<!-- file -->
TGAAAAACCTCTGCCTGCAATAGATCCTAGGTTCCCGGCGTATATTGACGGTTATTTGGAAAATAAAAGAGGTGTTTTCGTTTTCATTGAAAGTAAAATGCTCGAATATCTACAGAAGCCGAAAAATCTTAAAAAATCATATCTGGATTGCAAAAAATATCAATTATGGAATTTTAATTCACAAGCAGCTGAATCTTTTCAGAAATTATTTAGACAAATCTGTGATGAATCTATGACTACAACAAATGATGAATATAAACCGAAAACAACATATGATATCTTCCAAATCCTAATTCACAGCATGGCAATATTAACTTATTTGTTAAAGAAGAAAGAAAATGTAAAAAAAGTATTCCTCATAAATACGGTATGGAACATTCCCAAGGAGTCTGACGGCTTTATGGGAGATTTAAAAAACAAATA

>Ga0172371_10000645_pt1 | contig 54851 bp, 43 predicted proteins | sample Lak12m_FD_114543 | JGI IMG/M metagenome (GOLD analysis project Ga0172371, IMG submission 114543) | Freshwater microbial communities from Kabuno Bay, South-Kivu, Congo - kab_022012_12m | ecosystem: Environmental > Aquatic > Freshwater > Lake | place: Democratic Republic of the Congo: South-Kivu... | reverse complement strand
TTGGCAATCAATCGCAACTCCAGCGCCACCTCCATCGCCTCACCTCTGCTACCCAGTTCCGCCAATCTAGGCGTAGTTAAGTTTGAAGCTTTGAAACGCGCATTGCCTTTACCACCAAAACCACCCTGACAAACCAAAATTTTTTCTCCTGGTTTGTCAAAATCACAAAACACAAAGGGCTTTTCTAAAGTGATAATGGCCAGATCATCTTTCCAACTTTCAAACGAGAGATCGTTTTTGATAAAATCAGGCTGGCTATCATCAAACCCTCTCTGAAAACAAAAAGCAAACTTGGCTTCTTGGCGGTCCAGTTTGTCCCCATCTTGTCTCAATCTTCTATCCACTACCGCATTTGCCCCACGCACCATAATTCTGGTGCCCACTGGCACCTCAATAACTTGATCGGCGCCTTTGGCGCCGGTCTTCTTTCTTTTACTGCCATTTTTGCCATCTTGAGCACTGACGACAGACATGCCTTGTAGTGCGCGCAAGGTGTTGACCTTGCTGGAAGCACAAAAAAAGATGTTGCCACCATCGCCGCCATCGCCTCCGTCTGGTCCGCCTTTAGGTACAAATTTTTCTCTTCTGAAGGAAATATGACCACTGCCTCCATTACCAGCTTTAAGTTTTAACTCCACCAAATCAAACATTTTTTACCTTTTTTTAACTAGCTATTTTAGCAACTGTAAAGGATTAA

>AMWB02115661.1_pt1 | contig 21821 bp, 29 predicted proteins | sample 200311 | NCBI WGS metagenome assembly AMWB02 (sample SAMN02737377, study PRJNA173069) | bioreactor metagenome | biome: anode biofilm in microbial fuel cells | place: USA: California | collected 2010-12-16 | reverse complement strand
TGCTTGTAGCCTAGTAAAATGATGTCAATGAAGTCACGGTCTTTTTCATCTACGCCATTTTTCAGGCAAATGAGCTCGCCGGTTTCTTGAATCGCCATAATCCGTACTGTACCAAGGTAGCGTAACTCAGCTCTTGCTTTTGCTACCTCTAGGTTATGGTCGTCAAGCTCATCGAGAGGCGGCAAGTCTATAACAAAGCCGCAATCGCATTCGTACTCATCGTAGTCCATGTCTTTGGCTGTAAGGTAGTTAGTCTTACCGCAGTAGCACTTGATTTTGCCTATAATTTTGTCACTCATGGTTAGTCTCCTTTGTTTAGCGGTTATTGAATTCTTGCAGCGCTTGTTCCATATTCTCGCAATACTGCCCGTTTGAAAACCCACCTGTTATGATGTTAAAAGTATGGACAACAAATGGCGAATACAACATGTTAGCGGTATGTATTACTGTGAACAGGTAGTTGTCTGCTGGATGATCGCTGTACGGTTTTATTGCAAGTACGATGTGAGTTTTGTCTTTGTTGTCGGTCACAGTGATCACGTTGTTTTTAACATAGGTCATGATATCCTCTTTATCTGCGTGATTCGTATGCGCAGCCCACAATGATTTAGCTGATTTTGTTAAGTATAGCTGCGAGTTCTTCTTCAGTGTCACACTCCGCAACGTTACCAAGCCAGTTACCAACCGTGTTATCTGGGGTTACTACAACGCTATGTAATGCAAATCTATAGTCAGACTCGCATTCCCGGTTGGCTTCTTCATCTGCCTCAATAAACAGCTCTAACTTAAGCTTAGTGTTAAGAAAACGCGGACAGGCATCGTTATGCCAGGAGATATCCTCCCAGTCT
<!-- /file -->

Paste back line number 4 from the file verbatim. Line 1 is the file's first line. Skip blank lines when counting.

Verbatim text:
>AMWB02115661.1_pt1 | contig 21821 bp, 29 predicted proteins | sample 200311 | NCBI WGS metagenome assembly AMWB02 (sample SAMN02737377, study PRJNA173069) | bioreactor metagenome | biome: anode biofilm in microbial fuel cells | place: USA: California | collected 2010-12-16 | reverse complement strand